An Investigation to Explain Structural Racism Associated with Michigan Public Charter Districts Fund

Phillip Caldwell, Rajah E. Smart, and Jed T. Richardson Journal of Education Human Resources 2021 39:2, 165-183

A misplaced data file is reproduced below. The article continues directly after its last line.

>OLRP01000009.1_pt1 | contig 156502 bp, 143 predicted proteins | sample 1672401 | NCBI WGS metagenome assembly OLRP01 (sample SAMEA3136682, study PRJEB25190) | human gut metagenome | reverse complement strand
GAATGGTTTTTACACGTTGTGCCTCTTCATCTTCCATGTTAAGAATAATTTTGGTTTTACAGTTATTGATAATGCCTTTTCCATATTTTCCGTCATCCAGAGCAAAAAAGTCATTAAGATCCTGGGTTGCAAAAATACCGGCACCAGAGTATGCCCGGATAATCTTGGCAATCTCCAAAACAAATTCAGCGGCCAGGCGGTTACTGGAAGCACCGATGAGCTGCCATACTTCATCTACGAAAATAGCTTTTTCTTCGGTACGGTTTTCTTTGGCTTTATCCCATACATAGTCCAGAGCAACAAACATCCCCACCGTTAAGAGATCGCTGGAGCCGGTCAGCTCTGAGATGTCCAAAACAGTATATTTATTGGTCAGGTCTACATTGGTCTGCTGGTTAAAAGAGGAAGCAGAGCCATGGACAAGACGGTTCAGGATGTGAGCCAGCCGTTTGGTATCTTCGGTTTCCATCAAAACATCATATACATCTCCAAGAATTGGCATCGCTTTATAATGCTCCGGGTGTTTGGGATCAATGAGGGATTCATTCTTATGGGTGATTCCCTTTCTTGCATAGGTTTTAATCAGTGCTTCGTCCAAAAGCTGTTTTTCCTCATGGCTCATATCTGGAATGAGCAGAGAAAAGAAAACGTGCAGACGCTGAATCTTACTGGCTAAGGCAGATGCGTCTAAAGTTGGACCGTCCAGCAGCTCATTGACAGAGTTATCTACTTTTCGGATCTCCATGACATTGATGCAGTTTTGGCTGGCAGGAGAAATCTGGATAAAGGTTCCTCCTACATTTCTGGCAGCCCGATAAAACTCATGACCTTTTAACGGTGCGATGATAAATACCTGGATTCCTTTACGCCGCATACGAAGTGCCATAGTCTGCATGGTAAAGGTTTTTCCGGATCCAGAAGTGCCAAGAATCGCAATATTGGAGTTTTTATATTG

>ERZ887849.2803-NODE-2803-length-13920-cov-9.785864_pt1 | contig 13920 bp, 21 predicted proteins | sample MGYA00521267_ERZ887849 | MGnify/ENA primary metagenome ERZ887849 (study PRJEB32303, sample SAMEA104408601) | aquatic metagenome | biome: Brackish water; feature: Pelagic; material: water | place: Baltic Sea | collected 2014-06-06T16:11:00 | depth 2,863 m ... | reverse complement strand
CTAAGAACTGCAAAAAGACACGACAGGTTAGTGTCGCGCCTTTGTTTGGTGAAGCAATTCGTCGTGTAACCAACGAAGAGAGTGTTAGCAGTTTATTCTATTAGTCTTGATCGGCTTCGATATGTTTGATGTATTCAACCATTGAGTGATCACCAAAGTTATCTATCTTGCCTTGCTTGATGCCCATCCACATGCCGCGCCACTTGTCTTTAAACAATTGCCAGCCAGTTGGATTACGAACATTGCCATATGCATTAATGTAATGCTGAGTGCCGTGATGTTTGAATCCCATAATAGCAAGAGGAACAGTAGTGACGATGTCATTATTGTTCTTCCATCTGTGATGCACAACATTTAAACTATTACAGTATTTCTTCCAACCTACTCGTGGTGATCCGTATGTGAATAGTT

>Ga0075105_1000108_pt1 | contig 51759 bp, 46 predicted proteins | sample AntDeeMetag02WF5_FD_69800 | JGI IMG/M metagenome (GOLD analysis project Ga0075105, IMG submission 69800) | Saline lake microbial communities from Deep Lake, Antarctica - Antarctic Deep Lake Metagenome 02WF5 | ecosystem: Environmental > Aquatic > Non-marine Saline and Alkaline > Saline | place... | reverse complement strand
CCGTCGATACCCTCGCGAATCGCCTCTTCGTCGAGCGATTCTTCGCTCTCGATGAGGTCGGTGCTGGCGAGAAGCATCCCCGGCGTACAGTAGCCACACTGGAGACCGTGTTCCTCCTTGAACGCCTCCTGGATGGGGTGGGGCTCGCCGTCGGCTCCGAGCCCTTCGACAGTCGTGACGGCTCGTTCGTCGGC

The research objective is to explain evidence of structural racism, inequity, and inadequacy in the Michigan public school finance system related to the education of Black students or Black descendants of captive and enslaved Africans. This analysis stems from ongoing research that integrates transformative paradigms, critical race theory, and school funding fairness to explain systemic racism associated with public school funding policy, practice, and educational disparities. The Constitution of the State of Michigan of 1963, Article 9, Sections 3, 5, 8, 11, and 36 (commonly known as Public Act 145 of 1993 or Proposal A), Michigan’s school funding policy, sought to decrease local property taxes and rid the system of funding inequalities across school districts. The legislation’s intention was to achieve four basic goals: (1) reduce property tax burdens; (2) reduce per pupil funding disparities; (3) limit annual increases in property tax assessments and (4) increase site control over local school district finances. As a result, Proposal A (1993) eliminated local school property taxes due to public outcry regarding increasing rates, resulting in a reduction of nearly $7 billion in funding for Michigan’s public schools, beginning in the 1994–95 school year. Proposal A sought to improve the equalization and equity in funding across school districts. This examination uses the lens of critical race theory (CRT) to analyze Michigan’s Proposal A to understand better the unique interplay among the political, economic, and ideological forces influencing public school finance. CRT explains the inherent inequities due to racial, ethnic, and class lines deeply inserted in U.S. society and the public school system. This investigation presents quantitative evidence from Michigan public school data showing that Black students who receive free and reduced lunch (FRL) are overrepresented in charter districts in Michigan. Although students in these schools require greater resources than their peers to achieve similar academic outcomes, Michigan’s charter districts receive less revenue from state and local sources. As a result, Michigan’s charter financing system reinforces racial and socioeconomic inequality by providing less per-pupil funding to Black and FRL students.

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